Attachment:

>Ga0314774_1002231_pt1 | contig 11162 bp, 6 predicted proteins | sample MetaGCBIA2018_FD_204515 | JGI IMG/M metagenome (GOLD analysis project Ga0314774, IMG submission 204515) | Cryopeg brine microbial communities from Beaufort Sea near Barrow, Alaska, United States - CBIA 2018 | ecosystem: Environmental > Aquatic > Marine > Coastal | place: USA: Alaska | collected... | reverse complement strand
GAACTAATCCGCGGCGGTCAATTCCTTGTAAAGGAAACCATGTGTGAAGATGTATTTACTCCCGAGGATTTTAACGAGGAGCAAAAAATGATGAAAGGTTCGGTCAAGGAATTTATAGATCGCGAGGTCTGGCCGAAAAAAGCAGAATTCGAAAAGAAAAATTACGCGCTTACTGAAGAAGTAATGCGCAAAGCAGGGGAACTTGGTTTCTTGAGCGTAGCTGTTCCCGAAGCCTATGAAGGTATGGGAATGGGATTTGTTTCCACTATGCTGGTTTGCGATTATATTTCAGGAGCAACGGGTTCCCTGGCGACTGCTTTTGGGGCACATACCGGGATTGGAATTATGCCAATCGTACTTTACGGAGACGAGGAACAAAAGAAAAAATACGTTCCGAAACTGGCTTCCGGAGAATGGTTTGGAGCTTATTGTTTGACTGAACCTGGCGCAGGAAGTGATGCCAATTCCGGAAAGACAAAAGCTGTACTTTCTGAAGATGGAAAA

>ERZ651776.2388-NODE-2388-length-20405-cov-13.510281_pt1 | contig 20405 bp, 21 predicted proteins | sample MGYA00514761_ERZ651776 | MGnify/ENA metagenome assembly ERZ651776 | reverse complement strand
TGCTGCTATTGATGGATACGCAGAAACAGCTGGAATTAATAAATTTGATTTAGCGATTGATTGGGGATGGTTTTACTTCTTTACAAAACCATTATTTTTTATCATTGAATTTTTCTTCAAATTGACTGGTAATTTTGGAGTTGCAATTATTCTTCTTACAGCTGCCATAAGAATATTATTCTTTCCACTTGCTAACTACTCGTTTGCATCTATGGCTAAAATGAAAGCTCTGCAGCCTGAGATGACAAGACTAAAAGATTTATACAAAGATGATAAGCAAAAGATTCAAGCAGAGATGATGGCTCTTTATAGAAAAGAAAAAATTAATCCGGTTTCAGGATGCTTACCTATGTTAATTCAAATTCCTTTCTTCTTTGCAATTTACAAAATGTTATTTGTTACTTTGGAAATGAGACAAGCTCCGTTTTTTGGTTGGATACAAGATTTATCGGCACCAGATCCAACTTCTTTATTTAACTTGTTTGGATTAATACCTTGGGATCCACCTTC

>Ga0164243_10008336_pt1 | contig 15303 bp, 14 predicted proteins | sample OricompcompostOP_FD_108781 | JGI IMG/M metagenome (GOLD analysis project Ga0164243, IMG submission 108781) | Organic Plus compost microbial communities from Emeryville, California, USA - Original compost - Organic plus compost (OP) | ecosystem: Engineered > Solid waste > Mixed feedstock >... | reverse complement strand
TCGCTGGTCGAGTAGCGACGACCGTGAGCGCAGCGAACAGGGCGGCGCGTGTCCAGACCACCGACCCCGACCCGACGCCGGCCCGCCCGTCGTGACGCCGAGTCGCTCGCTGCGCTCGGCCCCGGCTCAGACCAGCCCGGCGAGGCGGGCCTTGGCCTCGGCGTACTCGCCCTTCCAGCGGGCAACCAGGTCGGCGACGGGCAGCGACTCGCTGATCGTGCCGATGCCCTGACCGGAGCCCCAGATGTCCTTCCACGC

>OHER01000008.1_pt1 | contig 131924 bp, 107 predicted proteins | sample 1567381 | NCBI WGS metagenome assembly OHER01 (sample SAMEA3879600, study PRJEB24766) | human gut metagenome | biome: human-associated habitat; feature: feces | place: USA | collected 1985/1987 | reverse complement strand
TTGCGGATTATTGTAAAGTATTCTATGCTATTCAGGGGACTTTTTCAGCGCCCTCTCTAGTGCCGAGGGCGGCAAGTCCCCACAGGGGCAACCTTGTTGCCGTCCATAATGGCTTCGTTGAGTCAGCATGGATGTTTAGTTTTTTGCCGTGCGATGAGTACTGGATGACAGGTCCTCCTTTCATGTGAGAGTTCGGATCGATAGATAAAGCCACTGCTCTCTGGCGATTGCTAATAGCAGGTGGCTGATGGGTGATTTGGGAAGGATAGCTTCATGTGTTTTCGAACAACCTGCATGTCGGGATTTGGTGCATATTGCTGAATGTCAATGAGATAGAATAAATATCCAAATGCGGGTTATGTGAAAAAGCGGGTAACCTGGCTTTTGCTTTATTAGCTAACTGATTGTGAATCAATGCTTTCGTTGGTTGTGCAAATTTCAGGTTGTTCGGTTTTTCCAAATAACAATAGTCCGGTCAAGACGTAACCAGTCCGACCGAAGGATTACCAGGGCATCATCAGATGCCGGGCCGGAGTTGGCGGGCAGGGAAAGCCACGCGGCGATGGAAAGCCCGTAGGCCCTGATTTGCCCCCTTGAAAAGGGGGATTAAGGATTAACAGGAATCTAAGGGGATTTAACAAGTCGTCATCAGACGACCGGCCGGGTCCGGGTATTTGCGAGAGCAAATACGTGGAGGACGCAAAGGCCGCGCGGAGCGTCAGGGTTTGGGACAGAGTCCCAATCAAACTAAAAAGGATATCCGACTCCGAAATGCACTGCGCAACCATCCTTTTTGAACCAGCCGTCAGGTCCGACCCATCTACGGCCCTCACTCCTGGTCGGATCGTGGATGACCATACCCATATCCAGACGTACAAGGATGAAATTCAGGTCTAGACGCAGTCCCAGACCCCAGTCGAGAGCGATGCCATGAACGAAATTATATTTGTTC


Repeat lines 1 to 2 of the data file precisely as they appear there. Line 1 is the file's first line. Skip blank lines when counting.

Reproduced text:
>Ga0314774_1002231_pt1 | contig 11162 bp, 6 predicted proteins | sample MetaGCBIA2018_FD_204515 | JGI IMG/M metagenome (GOLD analysis project Ga0314774, IMG submission 204515) | Cryopeg brine microbial communities from Beaufort Sea near Barrow, Alaska, United States - CBIA 2018 | ecosystem: Environmental > Aquatic > Marine > Coastal | place: USA: Alaska | collected... | reverse complement strand
GAACTAATCCGCGGCGGTCAATTCCTTGTAAAGGAAACCATGTGTGAAGATGTATTTACTCCCGAGGATTTTAACGAGGAGCAAAAAATGATGAAAGGTTCGGTCAAGGAATTTATAGATCGCGAGGTCTGGCCGAAAAAAGCAGAATTCGAAAAGAAAAATTACGCGCTTACTGAAGAAGTAATGCGCAAAGCAGGGGAACTTGGTTTCTTGAGCGTAGCTGTTCCCGAAGCCTATGAAGGTATGGGAATGGGATTTGTTTCCACTATGCTGGTTTGCGATTATATTTCAGGAGCAACGGGTTCCCTGGCGACTGCTTTTGGGGCACATACCGGGATTGGAATTATGCCAATCGTACTTTACGGAGACGAGGAACAAAAGAAAAAATACGTTCCGAAACTGGCTTCCGGAGAATGGTTTGGAGCTTATTGTTTGACTGAACCTGGCGCAGGAAGTGATGCCAATTCCGGAAAGACAAAAGCTGTACTTTCTGAAGATGGAAAA